Digital Asset Management Is Not Content Management
Last week, there was a post on one of the LinkedIn DAM groups by David Diamond, Reason enough to say that “digital asset management” has died for us? For anyone who does not have access to the group, this is the post:
“Major players in the Financial sector are using “digital assets” to describe Bitcoin and related “digital” financial resources. They’re calling the tools used to manage those resources “digital asset management” systems. I say that, as an industry, we abandon this term before companies like Fidelity take over all the Google search results that matter to us. Let’s just call it “content management.” I realize that people currently associated that term with website content management, like WordPress. But those tools are content publishing, not management. (Plus, in a few years, there probably won’t be much difference.)” [Read More]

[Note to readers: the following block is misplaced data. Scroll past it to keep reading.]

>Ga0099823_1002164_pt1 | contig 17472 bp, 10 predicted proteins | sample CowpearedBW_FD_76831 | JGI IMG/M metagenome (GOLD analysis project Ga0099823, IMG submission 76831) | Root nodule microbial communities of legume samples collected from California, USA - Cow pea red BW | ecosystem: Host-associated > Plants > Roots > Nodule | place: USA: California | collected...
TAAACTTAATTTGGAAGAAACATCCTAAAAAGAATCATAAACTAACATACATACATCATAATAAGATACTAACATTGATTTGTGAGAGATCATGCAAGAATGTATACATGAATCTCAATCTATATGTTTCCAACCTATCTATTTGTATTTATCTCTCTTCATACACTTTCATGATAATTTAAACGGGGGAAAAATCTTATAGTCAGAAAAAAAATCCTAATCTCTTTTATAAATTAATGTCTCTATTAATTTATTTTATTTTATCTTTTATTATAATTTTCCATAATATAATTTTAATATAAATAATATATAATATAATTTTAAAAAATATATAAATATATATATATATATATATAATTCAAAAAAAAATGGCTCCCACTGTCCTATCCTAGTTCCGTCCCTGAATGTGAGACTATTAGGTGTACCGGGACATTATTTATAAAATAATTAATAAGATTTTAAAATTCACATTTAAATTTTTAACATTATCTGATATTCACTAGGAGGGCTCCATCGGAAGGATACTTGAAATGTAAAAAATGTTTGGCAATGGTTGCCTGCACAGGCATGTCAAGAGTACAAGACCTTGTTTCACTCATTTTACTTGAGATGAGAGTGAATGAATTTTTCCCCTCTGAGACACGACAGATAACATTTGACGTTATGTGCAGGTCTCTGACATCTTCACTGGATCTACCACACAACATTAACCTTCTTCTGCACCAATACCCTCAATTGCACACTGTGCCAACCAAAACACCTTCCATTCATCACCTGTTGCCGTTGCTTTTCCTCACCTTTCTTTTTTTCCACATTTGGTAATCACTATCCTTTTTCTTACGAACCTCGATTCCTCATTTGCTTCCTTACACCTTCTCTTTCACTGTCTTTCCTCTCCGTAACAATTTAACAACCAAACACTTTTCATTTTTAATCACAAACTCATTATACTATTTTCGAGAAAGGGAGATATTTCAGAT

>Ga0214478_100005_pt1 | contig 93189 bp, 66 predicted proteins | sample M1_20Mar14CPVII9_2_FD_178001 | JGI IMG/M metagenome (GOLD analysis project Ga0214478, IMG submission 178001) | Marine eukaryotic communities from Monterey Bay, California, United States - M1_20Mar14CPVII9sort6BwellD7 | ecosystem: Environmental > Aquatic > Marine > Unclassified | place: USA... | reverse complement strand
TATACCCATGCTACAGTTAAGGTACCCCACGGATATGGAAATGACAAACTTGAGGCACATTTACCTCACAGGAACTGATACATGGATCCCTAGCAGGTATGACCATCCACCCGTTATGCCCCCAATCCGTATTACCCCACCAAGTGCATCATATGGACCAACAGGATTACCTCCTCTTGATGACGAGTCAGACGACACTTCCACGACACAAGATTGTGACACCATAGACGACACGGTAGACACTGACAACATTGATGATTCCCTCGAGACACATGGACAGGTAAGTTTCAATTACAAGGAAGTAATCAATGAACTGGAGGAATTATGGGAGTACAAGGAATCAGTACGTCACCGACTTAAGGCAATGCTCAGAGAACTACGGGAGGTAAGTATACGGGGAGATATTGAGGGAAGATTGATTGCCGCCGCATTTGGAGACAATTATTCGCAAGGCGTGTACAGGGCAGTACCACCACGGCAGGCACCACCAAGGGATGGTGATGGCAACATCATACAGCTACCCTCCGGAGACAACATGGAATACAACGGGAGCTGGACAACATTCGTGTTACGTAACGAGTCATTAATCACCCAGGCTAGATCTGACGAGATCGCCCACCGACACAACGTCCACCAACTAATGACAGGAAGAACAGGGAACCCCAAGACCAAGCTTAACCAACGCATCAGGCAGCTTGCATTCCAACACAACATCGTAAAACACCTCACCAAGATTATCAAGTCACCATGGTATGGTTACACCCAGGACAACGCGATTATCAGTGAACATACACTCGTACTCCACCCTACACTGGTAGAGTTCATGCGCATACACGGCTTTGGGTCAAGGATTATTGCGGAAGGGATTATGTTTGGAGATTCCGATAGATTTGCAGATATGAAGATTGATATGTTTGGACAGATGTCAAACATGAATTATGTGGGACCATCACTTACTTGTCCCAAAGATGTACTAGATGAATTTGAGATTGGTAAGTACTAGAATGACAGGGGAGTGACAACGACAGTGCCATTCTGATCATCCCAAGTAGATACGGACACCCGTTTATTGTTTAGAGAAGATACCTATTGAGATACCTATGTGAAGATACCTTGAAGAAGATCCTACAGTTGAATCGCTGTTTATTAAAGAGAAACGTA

I tend to find myself agreeing a lot with what David Diamond says. I’m a big fan of both of his books and I have had a number of conversations with him about DAM-related topics over the years. On this occasion, however, I don’t share his opinion. The limitations of LinkedIn’s discussion boards where they have decided to restrict the number of characters per post make it difficult to debate this topic in the depth that it deserves, hence why I am posting on DAM News.